However, she warned that the market could still be affected by a range of factors − most notably the Government’s extension of the bright-line tax timeframe and the end of interest tax deductibility. “We’re yet to see what effect this will have on the property market, particularly investors' response to these changes,” she added.
The latest QV House Price Index shows the average house price across the Wellington metropolitan area increased by 4.3% in April, 10.3% for the quarter, and a significant 28.5% over the last 12 months. The average house price is now $1,028,913.
The largest rise in average house price this quarter occurred in Hutt City (13.4%), while Porirua, Upper Hutt and Wellington city all saw increases of 8.6%, 11%, and 9.3% respectively. In terms of annual price growth, Hutt City and Upper Hutt lead the way at 34.6% each.
Despite the rapid growth, real estate agents have reported slightly less attendance at open homes in recent weeks, with some investors looking to take a step back in response to the Government’s recent housing announcement.
Local QV senior consultant David Cornford commented: “Properties are continuing to sell well despite there being fewer investors in the market and values are holding firm. But it does feel like we could be starting to enter a more stable period in the market after close to 12 months of rapid value growth.
“Like much of the country, Wellington is underpinned by a shortage of supply and the recent price increases are a reflection of this. We’re also seeing strong interest from both first-home buyers and investors for off-plan townhouses.”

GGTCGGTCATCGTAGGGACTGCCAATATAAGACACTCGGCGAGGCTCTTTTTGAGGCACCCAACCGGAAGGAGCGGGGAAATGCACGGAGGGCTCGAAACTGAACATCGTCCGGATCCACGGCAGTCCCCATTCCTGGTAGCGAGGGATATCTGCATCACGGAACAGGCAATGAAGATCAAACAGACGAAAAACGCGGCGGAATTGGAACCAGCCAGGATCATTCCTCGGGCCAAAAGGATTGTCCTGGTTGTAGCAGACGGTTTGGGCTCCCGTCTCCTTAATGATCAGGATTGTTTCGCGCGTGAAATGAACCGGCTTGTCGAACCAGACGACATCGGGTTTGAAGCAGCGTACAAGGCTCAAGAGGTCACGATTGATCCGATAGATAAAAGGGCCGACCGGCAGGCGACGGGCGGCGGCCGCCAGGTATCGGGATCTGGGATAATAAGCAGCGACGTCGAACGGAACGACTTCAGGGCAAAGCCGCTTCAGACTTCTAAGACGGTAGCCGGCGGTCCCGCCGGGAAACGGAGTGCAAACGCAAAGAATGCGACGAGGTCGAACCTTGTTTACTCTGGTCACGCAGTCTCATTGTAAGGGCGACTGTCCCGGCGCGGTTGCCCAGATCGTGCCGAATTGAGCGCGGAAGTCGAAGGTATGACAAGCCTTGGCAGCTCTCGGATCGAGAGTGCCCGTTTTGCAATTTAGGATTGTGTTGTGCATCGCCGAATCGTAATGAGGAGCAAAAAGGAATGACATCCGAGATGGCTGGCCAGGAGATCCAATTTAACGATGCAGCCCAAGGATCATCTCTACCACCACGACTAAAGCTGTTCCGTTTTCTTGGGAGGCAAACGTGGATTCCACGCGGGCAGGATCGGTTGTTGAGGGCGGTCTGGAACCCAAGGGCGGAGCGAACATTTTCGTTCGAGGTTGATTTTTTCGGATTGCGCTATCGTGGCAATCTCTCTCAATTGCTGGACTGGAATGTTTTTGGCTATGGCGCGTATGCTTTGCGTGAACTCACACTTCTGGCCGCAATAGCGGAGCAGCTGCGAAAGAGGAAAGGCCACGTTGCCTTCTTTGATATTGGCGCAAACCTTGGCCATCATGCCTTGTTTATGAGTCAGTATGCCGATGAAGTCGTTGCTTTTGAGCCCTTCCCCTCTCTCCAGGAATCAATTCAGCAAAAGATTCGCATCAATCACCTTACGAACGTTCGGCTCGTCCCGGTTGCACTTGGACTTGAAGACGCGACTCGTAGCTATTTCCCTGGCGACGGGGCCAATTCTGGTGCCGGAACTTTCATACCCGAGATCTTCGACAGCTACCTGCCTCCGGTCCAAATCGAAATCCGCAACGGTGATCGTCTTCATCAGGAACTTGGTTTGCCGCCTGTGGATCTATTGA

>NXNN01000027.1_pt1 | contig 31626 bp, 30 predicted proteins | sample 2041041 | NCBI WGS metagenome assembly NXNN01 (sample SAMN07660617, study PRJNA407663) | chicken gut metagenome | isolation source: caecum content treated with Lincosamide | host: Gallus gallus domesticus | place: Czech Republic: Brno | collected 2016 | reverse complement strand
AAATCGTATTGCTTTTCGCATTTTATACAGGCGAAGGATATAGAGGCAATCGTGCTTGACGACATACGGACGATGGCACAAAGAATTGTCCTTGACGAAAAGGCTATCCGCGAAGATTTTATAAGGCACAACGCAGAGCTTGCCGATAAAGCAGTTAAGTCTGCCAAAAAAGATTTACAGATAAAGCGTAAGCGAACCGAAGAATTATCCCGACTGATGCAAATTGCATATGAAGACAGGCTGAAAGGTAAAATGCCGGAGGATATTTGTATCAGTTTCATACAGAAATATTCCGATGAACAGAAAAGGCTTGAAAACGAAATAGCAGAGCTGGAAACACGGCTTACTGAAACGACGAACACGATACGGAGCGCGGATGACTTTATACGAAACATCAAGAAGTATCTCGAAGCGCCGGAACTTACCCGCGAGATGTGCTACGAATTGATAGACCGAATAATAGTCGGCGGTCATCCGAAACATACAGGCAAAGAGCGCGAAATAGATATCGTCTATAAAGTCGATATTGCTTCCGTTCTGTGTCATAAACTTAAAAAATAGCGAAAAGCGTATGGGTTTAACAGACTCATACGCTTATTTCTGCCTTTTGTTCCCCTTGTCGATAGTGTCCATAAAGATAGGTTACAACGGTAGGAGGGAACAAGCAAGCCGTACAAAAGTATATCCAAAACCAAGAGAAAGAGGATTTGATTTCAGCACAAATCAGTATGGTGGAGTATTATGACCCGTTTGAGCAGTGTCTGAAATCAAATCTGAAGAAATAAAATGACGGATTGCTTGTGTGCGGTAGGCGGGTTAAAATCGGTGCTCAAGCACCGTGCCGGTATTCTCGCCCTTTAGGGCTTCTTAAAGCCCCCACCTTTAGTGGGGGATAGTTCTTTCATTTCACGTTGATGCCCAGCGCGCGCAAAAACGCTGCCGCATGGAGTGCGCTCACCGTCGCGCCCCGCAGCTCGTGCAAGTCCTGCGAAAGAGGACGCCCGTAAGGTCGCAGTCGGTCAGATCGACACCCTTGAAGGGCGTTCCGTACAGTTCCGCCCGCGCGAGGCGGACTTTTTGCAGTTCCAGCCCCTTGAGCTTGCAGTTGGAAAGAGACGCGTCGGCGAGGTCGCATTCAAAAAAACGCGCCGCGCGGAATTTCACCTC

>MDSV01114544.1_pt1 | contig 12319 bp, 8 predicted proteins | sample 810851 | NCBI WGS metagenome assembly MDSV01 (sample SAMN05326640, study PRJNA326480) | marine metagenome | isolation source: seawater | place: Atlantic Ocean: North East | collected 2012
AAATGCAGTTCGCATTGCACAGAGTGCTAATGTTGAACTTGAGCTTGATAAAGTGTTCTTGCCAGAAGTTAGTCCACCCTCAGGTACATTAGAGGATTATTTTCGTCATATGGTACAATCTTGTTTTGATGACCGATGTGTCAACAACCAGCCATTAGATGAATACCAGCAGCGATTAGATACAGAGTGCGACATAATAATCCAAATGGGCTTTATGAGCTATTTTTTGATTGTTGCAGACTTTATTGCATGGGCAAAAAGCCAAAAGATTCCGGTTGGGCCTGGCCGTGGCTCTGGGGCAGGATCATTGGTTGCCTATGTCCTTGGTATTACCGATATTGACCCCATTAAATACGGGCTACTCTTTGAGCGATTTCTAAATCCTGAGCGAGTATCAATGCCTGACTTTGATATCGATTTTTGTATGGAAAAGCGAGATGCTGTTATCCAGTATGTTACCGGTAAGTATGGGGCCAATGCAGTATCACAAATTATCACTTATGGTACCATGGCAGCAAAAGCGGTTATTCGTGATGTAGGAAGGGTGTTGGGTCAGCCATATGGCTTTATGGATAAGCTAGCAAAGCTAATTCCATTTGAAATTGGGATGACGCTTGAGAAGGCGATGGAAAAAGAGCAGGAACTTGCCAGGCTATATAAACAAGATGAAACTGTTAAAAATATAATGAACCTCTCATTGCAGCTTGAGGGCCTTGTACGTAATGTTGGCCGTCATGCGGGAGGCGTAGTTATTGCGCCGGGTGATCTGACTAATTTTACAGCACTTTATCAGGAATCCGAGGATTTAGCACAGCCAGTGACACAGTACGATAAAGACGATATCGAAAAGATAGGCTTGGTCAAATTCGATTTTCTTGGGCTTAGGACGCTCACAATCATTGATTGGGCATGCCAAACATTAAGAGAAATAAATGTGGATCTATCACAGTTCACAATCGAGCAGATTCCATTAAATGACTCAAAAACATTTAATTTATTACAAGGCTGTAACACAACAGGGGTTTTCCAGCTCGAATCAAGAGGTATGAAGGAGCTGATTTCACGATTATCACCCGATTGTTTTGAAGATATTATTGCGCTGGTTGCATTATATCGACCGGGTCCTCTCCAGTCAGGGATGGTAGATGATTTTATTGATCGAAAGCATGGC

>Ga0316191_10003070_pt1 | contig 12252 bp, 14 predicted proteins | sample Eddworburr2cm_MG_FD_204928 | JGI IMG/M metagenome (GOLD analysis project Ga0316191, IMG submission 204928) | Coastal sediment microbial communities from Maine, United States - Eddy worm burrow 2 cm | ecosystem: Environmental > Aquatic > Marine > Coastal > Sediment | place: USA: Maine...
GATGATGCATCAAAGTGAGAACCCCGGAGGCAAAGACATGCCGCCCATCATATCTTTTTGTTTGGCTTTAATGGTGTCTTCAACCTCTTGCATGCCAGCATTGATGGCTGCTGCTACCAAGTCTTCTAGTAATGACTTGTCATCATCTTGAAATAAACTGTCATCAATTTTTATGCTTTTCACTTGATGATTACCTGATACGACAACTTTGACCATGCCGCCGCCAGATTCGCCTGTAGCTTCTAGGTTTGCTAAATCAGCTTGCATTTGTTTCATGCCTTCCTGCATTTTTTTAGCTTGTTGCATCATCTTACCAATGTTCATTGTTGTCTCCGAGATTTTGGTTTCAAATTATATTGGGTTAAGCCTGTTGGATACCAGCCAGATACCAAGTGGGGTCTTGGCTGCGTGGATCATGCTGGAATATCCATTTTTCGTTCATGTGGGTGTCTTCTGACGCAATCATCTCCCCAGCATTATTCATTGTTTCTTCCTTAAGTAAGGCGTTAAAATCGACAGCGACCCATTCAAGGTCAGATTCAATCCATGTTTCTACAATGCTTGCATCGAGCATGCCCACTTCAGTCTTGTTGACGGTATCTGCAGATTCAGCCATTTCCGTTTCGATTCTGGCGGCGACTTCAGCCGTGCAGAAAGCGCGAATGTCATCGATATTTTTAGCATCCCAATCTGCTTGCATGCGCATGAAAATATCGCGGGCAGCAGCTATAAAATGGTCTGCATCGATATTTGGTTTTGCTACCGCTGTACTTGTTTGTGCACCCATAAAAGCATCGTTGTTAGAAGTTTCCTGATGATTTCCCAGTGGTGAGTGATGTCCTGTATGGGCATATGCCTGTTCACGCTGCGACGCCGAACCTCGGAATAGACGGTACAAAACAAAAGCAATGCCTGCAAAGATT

It’s been another busy quarter for Nelson’s residential property market with the average house price rising 6.3% to $765,247.
QV senior property consultant Craig Russell said the property market continued to be driven by a lack of supply coupled with pent-up demand. “Although it’s still a strong market we are starting to see purchasers becoming more selective, with investor activity showing signs of weakening anecdotally,” he said.
“Multiple offer situations remain commonplace but we are no longer seeing such exorbitant prices being paid motivated by the fear of missing out. That’s been replaced with a fear of paying too much in some cases now.”
House prices continue to rise rapidly in Canterbury and Christchurch in particular, with the average price rising this quarter by 8.9% and 9.5% respectively. The average price of a home in the region is $594,279; in Christchurch, that figure is $624,285.